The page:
If you haven't heard this one, you're probably wondering what it's about.
On 6600's you loaded and stored X registers by loading A registers with
the addresses; if you loaded A0, X0 got stored; if you loaded A1 to A4,
the corresponding X got loaded. To store an A register, you moved it to
a free X register; to load it, you got the address into an X register.
So X0 (I may have which registers did what a bit wrong; it's been ten years)
mostly had to be kept empty.
Now suppose you're writing an interrupt routine (not common; the
PP's took care of the I/O); you need to save the registers. But you have
no right to assume that any register is free. Later 6600's had the exchange
jump (XJ) instruction to deal with that case, but not the one at Courant.
How do you get X0 free so you can save registers? Answer:
Branch to A1 on X0 negative
store 0 at location c1
Branch to B1
A1 store 1 at location c1
B1 Shift X0 left
Branch to A2 on X0 negative
store 0 at location c2
Branch to B2
A2 store 1 at location c2
..... 58 more times.
Save the rest of the registers.
Reconstruct X0 from c1-c60.
This is my memory of what I was told by various friends. Anyone with more
direct knowledge, please correct me where I'm wrong.
Courant had vast sums of money from the Atomic Energy Commission (later
ERDA, then DOE). They ran a major computer installation which featured
one of the first CDC 6600's; in fact, serial number 3. Many wonderful things
were done on this machine, and many to it. Ever hear of the supercritical
Well, the CDC had a bad habit of crashing at 3:00 or so weekdays. It was
fairly regular about this; every few weeks, at 3:00, it would crash. The
repairman would come in, find one of the "cordwood" PC cards burnt out,
replace it, and things would be back to normal for a while. But everyone
worried about the mystery of the regular crash.
Turns out that, because the machine was number 3, the backplane had been
hand wire-wrapped. The technicians had left fingerprints all over the place.
A fungus was growing on the backplane, apparently fed by the oils in the
fingerprints. Most of the time, the air in the room was very dry, and the
fungus didn't grow. But when the operators came in on weekdays, the moisture
in their breath was enough for the fungus to grow a bit. Eventually it would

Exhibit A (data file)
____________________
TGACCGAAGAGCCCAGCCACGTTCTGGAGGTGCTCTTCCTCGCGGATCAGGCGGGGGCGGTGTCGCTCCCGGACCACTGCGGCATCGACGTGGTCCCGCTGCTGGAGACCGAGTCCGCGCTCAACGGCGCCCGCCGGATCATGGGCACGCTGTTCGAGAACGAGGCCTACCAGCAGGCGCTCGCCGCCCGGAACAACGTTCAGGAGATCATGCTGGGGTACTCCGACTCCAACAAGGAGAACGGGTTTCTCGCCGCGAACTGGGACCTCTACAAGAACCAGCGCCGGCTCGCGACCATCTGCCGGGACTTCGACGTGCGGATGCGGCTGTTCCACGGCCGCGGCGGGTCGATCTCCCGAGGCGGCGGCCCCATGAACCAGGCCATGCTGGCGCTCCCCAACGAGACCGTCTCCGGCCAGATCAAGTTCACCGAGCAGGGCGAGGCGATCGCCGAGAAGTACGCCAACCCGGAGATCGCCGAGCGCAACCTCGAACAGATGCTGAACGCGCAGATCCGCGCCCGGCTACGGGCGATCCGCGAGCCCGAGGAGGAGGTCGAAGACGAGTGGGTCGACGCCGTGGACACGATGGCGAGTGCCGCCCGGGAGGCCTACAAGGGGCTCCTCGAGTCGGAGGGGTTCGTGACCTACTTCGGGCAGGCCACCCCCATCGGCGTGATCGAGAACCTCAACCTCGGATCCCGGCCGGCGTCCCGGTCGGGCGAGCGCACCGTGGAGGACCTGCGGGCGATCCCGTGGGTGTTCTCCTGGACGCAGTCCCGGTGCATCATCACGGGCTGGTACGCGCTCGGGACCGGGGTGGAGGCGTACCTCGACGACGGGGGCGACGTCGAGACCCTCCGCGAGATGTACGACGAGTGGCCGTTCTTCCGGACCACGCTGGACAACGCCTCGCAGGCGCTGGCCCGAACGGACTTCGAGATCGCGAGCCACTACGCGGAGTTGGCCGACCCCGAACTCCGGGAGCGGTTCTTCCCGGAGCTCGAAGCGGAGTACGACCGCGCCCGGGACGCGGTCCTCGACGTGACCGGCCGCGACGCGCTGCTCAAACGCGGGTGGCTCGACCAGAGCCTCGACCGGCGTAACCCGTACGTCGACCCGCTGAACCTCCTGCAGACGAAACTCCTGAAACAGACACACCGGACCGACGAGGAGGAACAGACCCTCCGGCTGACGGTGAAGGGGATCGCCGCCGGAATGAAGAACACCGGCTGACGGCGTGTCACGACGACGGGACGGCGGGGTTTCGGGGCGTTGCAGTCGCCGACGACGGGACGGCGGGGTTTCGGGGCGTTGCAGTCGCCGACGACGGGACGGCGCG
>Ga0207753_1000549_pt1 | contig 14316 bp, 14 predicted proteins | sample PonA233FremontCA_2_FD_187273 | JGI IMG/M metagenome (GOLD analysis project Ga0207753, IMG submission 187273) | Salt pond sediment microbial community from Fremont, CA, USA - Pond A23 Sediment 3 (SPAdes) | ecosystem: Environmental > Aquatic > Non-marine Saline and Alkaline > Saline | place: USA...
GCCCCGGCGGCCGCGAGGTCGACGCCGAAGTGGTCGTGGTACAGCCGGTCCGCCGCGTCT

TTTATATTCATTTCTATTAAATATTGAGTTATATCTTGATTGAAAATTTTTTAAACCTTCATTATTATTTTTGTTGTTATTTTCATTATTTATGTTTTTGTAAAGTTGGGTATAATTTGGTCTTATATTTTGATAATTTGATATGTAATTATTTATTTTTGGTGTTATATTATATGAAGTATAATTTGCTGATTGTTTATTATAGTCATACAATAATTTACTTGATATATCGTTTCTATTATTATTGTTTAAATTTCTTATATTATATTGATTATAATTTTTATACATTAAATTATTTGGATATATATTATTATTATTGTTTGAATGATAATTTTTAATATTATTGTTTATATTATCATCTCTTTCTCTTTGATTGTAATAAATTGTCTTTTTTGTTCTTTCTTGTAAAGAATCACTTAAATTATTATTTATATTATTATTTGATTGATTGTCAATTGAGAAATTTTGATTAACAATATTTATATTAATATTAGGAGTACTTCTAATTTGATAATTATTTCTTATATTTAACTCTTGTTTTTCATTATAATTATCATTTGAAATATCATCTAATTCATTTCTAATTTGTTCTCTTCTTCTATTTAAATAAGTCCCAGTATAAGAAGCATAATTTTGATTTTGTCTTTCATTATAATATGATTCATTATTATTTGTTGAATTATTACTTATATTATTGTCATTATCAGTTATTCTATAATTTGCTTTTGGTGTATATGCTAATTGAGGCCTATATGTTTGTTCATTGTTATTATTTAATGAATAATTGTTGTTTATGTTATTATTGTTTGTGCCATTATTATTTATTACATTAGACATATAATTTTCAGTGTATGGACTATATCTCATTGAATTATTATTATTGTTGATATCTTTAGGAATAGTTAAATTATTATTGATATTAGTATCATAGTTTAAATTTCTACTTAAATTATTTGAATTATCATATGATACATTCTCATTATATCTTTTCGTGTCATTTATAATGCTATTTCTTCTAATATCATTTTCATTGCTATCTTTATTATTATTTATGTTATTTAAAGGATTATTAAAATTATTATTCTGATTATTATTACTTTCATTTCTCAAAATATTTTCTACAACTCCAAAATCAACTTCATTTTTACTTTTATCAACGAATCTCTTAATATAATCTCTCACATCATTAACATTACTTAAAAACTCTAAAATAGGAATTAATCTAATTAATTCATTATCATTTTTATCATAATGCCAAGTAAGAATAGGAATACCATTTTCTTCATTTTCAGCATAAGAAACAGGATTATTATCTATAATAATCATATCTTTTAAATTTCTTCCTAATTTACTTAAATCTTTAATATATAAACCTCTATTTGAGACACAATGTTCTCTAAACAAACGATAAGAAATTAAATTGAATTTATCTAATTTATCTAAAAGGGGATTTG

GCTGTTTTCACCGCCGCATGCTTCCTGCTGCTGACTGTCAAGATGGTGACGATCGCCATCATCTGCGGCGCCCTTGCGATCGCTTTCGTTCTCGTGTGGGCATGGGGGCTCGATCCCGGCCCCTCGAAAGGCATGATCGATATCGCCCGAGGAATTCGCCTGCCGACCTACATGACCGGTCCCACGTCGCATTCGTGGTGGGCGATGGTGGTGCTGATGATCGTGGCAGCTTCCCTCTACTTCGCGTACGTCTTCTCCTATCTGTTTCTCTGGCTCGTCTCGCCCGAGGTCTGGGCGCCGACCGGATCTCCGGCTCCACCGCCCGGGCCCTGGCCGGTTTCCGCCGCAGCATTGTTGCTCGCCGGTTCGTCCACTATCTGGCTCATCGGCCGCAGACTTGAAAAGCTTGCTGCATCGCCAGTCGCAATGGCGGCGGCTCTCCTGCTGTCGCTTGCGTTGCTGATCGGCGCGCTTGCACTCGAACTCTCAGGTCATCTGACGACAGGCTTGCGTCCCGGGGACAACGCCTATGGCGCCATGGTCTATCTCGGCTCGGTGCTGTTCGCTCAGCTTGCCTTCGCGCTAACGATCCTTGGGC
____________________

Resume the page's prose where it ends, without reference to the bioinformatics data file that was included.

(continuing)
short a couple of pins (remember, the 6600's circuitry was run at the ragged
edge) causing something to burn out. Of course, that bit of fungus would
get incinerated too.
An application of spray fungicide cured the problem.
This machine is the subject of a bazillion stories, as are some of the people
around it. It's the machine that Ken Kesey and the merry pranksters threatened
to blow up (hence, despite programming on it for a year, I never saw it;
the floor it was on was locked up). Jacob Schwartz, my old boss, was famous
for inventing the first way to save one register when you couldn't touch the
rest: a long series of test and branch instructions (the Courant 6600 didn't
have an exchange jump instruction; that came later). Garabedian and Jameson
did the first numerical simulations of the supercritical wing on it; that idea
later resulted in 30% fuel savings for jet engines. Charles Peskin used it to
simulate blood flow in a dog's heart. I used UT LISP on it; the only LISP with
CONS, CAR, CDR, and CSR (cooser); addresses were 18 bits, words were 60 bits,
so they put another pointer in a CONS cell.
The above is sort of right, but here are the gory details, (taken from 20
years of CDC assembler experience, plus the old listing still stored next
to my desk!)
OK, there are 3 register sets:
B (18 bit index registers) 1 through 7. B0 is write-only, it always
reads as 0.
X (60 bit data registers)
A (18 bit address registers) Writing into A1 - A5 reads the contents of that
memory address into the corresponding X register. Writing into A6 or 7 causes
the contents of X6 or 7 into memory. Modifying A0 does not perform any memory
Now, note that the only way to store anything into memory is writing into (and
thus destroying the contents of) A6 or A7. But.. an Return Jump instruction
(used for calling subroutines) will write a return branch instruction into
memory. We now have the basis for setting memory flags depending on B
OK, so the sequence for freeing up 1 B register is:
PL B7,BRANCH1 (jump to BRANCH1 if B7 is positive)
RJ BRANCH1A (stores return in BRANCH1A and
starts executing at BRANCH1)
BRANCH1A DATA 0
BRANCH1 SB7 B7+B7 (sets B7 = B7*2, shifting the next
bit to the sign position)
. continue for all 18 bits.
B7 is now free to save A7, so X7 can be saved without loss, etc. BRANCH1A, etc.
contain indications of the previous values of the 18 bits of B7.
Whew! Register restore was handled by instruction modification. (Hey,
it worked. What can I say?) I might add that this register saving was
done very seldom; I have seen it used only in debugging packages.
Subroutines simply documented which registers were destroyed, and the
system monitor didn't have to worry about such trivia, since the
user's registers were already saved by hardware.
Lehigh University Computing Center
Ok. Here's the register scoop on a Cyber 170-state machine: it has 24
registers. 8 B registers, 8 X registers, and 8 A registers. The A and B
registers are address registers (B being called 'index' registers) and are
18 bits wide; X are data registers, and are 60 bites wide (one's complement,
yet...). B0 is hardwired 0 (very useful, actually), and A0 is a "normal"
register. A1-A5, however, are "load" registers, and A6,A7 are "store"
registers (loading, for example, 100 into A1 would cause X1 to be loaded
from location 100; loading 100 into A6 would cause X6 to be written into
Sean Eric Fagan | "Time has little to do with infinity and jelly donuts."
se...@sco.COM | -- Thomas Magnum (Tom Selleck), _Magnum, P.I._
(408) 458-1422 | Any opinions expressed are my own, not my employers'.